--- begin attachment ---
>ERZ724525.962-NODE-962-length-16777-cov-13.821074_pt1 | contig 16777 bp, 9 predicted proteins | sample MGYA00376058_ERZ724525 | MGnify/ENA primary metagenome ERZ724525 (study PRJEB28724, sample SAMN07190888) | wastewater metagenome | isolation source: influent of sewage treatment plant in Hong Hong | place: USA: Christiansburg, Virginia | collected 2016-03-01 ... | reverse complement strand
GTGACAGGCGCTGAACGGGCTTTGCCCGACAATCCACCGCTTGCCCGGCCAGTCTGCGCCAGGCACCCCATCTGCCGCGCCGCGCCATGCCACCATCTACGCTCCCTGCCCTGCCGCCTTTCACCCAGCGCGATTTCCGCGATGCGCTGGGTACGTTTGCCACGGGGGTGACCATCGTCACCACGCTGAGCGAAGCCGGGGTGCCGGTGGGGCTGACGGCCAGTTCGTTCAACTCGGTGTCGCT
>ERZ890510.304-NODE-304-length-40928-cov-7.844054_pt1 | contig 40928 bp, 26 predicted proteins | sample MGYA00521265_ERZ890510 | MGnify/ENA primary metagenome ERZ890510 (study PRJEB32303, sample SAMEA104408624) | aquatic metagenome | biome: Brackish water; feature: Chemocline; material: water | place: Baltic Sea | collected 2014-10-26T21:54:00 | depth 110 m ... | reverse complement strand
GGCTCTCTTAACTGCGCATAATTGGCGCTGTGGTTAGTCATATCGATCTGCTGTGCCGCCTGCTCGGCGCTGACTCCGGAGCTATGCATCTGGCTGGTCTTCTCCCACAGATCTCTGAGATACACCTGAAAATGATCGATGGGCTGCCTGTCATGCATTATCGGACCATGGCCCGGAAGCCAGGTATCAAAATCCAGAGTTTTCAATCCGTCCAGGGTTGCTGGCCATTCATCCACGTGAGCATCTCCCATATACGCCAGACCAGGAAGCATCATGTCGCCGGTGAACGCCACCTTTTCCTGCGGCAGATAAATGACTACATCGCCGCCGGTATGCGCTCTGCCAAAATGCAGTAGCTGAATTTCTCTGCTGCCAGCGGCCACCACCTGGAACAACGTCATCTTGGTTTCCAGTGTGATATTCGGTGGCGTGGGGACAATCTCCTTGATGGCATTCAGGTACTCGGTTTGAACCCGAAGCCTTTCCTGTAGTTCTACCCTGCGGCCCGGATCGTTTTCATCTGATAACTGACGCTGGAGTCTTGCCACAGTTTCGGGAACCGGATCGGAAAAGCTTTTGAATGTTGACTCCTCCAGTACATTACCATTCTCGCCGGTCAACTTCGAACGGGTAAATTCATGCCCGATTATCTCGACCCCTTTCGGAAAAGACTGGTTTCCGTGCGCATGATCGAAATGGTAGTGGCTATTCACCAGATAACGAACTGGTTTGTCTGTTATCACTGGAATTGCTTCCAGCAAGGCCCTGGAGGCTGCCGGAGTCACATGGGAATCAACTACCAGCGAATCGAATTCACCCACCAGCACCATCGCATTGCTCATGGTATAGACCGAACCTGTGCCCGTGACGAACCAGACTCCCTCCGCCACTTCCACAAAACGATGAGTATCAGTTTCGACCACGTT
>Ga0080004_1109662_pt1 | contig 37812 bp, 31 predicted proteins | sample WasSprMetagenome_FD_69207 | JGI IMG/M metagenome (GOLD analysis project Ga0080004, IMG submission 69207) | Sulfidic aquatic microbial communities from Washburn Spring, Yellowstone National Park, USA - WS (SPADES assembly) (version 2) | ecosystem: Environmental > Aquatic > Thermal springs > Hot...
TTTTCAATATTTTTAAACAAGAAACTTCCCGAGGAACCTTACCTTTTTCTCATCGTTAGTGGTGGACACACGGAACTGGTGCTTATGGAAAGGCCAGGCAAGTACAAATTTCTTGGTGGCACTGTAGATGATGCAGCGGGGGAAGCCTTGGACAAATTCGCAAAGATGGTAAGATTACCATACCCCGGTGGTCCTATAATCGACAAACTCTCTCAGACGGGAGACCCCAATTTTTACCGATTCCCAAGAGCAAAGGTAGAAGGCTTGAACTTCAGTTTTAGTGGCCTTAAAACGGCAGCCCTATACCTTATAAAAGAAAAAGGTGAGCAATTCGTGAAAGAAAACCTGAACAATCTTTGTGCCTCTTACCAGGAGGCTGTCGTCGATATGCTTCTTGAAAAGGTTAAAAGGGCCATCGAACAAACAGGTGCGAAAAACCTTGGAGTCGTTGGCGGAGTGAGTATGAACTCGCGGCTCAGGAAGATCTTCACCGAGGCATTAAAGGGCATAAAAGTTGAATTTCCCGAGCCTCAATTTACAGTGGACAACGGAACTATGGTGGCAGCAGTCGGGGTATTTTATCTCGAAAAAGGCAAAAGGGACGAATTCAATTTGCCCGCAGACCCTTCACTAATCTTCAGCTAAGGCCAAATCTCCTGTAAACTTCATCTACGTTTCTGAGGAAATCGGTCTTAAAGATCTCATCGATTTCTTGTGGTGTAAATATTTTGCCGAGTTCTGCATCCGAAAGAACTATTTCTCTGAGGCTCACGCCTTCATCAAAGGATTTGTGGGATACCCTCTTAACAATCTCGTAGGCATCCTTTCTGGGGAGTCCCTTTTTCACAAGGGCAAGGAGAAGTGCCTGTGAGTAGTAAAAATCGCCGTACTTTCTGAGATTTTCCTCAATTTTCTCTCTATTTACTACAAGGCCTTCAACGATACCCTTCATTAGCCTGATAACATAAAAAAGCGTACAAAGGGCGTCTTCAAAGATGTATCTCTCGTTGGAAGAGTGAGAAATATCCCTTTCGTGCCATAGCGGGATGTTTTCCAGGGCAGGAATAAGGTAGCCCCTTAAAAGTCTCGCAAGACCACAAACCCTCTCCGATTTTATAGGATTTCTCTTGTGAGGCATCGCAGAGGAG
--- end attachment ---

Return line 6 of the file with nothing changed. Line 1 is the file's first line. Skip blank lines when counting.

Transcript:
TTTTCAATATTTTTAAACAAGAAACTTCCCGAGGAACCTTACCTTTTTCTCATCGTTAGTGGTGGACACACGGAACTGGTGCTTATGGAAAGGCCAGGCAAGTACAAATTTCTTGGTGGCACTGTAGATGATGCAGCGGGGGAAGCCTTGGACAAATTCGCAAAGATGGTAAGATTACCATACCCCGGTGGTCCTATAATCGACAAACTCTCTCAGACGGGAGACCCCAATTTTTACCGATTCCCAAGAGCAAAGGTAGAAGGCTTGAACTTCAGTTTTAGTGGCCTTAAAACGGCAGCCCTATACCTTATAAAAGAAAAAGGTGAGCAATTCGTGAAAGAAAACCTGAACAATCTTTGTGCCTCTTACCAGGAGGCTGTCGTCGATATGCTTCTTGAAAAGGTTAAAAGGGCCATCGAACAAACAGGTGCGAAAAACCTTGGAGTCGTTGGCGGAGTGAGTATGAACTCGCGGCTCAGGAAGATCTTCACCGAGGCATTAAAGGGCATAAAAGTTGAATTTCCCGAGCCTCAATTTACAGTGGACAACGGAACTATGGTGGCAGCAGTCGGGGTATTTTATCTCGAAAAAGGCAAAAGGGACGAATTCAATTTGCCCGCAGACCCTTCACTAATCTTCAGCTAAGGCCAAATCTCCTGTAAACTTCATCTACGTTTCTGAGGAAATCGGTCTTAAAGATCTCATCGATTTCTTGTGGTGTAAATATTTTGCCGAGTTCTGCATCCGAAAGAACTATTTCTCTGAGGCTCACGCCTTCATCAAAGGATTTGTGGGATACCCTCTTAACAATCTCGTAGGCATCCTTTCTGGGGAGTCCCTTTTTCACAAGGGCAAGGAGAAGTGCCTGTGAGTAGTAAAAATCGCCGTACTTTCTGAGATTTTCCTCAATTTTCTCTCTATTTACTACAAGGCCTTCAACGATACCCTTCATTAGCCTGATAACATAAAAAAGCGTACAAAGGGCGTCTTCAAAGATGTATCTCTCGTTGGAAGAGTGAGAAATATCCCTTTCGTGCCATAGCGGGATGTTTTCCAGGGCAGGAATAAGGTAGCCCCTTAAAAGTCTCGCAAGACCACAAACCCTCTCCGATTTTATAGGATTTCTCTTGTGAGGCATCGCAGAGGAG